Evergreen tree growing to 65 ft (20 m). Has glossy oval leaves, white flowers, and star-shaped fruit.
Habitat & Cultivation
Soap bark is native to Chile and Peru, and is cultivated in California and India. The bark is gathered throughout the year.
Soap bark contains up to 10% triterpenoid saponins, calcium oxalate, and tannins. The saponins are strongly expectorant and can cause inflammation of the digestive tract.
History & Folklore
In Peru and Chile, soap bark has traditionally been used by Andean peoples as an alternative to soap. The bark has been used medicinally as an expectorant remedy.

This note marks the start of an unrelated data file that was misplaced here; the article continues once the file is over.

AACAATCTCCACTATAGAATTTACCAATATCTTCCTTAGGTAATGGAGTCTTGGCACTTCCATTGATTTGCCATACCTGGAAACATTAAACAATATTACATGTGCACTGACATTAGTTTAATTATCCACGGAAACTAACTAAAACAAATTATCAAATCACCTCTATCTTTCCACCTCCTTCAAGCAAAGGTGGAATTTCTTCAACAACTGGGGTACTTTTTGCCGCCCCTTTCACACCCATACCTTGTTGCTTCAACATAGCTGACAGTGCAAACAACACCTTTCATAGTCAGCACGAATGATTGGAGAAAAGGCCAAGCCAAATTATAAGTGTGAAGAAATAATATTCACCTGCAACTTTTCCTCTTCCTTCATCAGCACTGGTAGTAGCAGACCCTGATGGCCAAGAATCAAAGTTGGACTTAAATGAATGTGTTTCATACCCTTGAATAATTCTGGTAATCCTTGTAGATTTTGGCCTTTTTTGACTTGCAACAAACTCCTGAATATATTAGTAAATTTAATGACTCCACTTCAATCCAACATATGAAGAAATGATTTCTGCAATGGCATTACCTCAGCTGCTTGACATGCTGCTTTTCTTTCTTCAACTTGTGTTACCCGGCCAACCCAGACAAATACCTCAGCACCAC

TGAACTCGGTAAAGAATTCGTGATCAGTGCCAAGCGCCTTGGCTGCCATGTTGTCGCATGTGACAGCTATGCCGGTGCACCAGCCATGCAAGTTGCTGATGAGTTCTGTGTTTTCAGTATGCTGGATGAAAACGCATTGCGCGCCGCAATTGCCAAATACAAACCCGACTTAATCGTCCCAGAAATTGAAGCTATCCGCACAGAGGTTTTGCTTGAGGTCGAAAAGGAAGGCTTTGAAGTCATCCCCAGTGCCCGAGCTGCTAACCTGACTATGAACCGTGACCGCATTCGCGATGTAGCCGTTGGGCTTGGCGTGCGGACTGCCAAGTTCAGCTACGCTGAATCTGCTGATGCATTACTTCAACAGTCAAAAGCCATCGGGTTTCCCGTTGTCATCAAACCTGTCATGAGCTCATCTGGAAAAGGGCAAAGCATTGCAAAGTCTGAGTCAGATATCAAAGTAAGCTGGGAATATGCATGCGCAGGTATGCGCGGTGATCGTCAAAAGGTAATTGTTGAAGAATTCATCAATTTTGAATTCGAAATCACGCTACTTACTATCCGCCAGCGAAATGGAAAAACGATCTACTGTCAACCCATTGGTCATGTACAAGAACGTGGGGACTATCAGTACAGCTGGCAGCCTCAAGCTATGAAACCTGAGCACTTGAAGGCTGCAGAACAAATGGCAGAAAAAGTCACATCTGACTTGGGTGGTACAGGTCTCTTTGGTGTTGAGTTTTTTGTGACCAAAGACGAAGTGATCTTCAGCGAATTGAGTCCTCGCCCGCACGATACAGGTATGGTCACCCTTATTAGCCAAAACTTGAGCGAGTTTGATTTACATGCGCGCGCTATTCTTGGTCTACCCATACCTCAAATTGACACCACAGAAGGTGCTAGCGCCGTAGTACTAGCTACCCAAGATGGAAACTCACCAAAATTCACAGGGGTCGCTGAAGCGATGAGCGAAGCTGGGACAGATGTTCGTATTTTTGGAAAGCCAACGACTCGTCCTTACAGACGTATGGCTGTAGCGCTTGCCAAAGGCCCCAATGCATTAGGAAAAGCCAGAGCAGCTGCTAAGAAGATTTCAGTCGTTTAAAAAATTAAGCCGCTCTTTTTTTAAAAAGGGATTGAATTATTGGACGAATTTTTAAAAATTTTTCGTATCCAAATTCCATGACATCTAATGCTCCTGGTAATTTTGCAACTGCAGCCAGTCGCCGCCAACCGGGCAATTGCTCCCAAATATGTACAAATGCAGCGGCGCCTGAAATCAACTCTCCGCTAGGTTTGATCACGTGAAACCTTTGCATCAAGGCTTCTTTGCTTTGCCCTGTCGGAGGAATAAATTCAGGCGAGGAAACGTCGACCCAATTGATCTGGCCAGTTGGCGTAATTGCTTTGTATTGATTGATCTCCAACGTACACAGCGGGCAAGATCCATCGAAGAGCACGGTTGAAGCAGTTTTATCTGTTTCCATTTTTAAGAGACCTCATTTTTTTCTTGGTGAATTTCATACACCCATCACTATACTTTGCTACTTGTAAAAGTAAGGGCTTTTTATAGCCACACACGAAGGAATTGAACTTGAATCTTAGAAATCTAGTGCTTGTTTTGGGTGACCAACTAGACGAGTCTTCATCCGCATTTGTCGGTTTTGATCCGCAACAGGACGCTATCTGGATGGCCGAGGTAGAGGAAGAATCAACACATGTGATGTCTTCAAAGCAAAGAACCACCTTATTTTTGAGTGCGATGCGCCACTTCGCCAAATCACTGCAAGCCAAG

Medicinal Actions & Uses
Soap bark has a long tradition of use as a treatment for chest problems. Its strong expectorant effect is beneficial in the treatment of bronchitis, especially in the early stages of the illness. Like other medicinal plants that contain saponins, soap bark stimulates the production of a more fluid mucus in the airways, facilitating the clearing of phlegm through coughing.
Soap bark is useful for treating any condition featuring congested mucus within the chest, but it should not be used for dry irritable coughs. Soap bark is also used externally, appearing in the formulations of dandruff shampoos.
Use only under professional supervision. As soap bark is irritant to the digestive tract, internal use must be carefully monitored.